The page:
NEW YORK, N.Y. - More than a billion people now log into Facebook each month to check up on old friends, tag photos of new ones and post about politics, religion, cats or what their kids are doing.
That's double the 500 million it hit in July 2010 — what now seems like a lifetime but was a little more than two years ago. August 2008 marked another big juncture, 100 million users.
The latest milestone also amounts to nearly half of the world's roughly 2.5 billion Internet users, as measured by the International Telecommunications Union.
So who are these people?
Most of them — 81 per cent — live outside of the U.S. and Canada. Many of them log in on mobile devices rather than personal computers, and the company now has 600 million mobile users.
The people joining now are young, with a median age of 22. It was 23 in 2010 and 26 in 2008 and 2007. Most of them are from Brazil, India, Indonesia, Mexico and the United States. They are unlikely to be from China, the world's most populous country and home to its largest Internet population. And millions of them are not actual people. Facebook acknowledged in August that 8.7 per cent of its then-955 million users may be duplicate or false accounts. At that rate, as many as 87 million accounts are fake.
As expected, the longer users are on Facebook, the more "friends" they have on the site. A user who signed up two years ago has an average of 305 friends. Someone who signed up in December 2005, when Facebook had nearly 6 million users, now has nearly 600 friends, on average.
CEO Mark Zuckerberg marked the milestone on his Facebook page, as he has in the past when the site's users hit nice round numbers.
"If you're reading this: thank you for giving me and my little team the honour of serving you," he wrote. "Helping a billion people connect is amazing, humbling and by far the thing I am most proud of in my life."
But he acknowledged in a "Today" show interview that the company is going through a difficult patch.
"We're in a tough cycle now and that doesn't help morale, but people are focused on what they're building," he told Matt Lauer during the interview.
The Menlo Park, California-based company's stock never recovered from a botched initial public offering in May, at one point seeing its value slashed in half by shareholders who don't think it's increasing revenue fast enough, especially from its fast-growing mobile user base.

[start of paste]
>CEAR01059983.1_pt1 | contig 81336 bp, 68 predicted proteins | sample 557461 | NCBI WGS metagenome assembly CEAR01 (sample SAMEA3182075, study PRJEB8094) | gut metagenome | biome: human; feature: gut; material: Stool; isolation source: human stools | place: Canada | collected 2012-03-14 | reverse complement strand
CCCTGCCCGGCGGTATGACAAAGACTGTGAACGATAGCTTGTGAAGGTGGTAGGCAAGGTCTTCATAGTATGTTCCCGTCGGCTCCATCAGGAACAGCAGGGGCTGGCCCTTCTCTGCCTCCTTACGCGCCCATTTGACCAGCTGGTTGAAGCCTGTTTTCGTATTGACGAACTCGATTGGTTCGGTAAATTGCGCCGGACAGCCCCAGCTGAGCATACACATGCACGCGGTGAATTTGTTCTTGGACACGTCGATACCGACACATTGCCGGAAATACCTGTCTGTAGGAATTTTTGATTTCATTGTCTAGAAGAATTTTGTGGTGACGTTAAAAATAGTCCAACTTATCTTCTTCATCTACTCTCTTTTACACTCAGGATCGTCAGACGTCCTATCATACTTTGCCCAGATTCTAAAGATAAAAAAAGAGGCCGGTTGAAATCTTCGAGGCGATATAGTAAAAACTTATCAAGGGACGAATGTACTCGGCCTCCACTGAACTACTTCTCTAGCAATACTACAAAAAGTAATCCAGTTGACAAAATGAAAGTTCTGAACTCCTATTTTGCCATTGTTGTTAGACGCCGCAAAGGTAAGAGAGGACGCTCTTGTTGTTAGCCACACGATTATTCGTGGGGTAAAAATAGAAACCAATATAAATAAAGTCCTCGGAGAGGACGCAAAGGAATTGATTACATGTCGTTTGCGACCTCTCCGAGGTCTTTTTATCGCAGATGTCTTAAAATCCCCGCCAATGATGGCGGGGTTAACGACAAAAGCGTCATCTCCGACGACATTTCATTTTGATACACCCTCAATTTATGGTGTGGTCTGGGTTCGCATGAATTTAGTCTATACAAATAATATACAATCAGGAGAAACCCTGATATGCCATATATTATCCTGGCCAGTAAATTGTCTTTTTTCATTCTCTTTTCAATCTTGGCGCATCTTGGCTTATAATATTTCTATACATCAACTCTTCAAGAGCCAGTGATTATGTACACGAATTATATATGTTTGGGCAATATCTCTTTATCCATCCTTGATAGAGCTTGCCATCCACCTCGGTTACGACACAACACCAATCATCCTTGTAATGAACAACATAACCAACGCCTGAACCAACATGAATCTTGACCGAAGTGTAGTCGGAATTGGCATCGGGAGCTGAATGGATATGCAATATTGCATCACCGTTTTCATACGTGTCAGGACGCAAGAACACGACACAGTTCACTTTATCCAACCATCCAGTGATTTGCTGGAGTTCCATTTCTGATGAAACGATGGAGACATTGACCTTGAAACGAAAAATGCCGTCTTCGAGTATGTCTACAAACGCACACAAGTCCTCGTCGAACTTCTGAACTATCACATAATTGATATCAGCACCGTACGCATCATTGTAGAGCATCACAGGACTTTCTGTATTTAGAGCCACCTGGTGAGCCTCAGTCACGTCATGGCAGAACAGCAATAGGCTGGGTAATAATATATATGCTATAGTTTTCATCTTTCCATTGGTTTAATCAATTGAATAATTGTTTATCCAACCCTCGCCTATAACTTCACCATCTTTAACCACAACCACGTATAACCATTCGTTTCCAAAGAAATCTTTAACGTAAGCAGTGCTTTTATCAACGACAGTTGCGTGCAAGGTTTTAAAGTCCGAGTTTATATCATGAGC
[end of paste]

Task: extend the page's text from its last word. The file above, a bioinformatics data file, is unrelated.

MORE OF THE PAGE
Last month Zuckerberg gave his first interview since Facebook's shaky IPO and since that time he's been working hard to boost confidence among investors, employees and the public.
The 28-year-old executive also continued to reassure that he is the right person to lead Facebook, as some on Wall Street have questioned whether he has the ability to lead a large public company.
"I take this responsibility very seriously," he said.
To further mark the occasion, Facebook also released a video Thursday that, somewhat abstractly, seeks to illustrate its ubiquity and utility in connecting people to one another. Directed by Alejandro Gonzalez Inarritu ("Babel," ''21 Grams" and "Amores Perros"), the video starts off with an empty red chair suspended in midair in a forest. Then it moves to chairs with people, first just one then two, and groups around a dinner table, dancing, playing. Then more chairs.
"Chairs. Chairs are made so that anyone can sit down and take a break. Anyone can sit on a chair," a woman's voice assures the viewer. "And if the chair is large enough, they can sit down together. And tell jokes. Or make up stories. Or just listen. Chairs are for people. And that is why chairs are like Facebook."
See also: doorbells, airplanes and bridges.
"These are things people use to get together so they can open up and connect," the ad continues. The conclusion? The universe is vast and dark and makes us wonder if we are alone. And there is Facebook. And chairs, of course.
It's Facebook's first advertising campaign surrounding its brand. So far, though, the company is not saying whether the video will air on television.
Facebook Inc.'s stock slipped a penny to $21.82 in afternoon trading. The shares are 43 per cent below their $38 IPO price.
AP Business Writer Michelle Chapman contributed to this story. Reach Barbara Ortutay on Twitter at https://twitter.com/BarbaraOrtutay.
The Facebook chair video: http://www.facebook.com/photo.php?v=3802752155040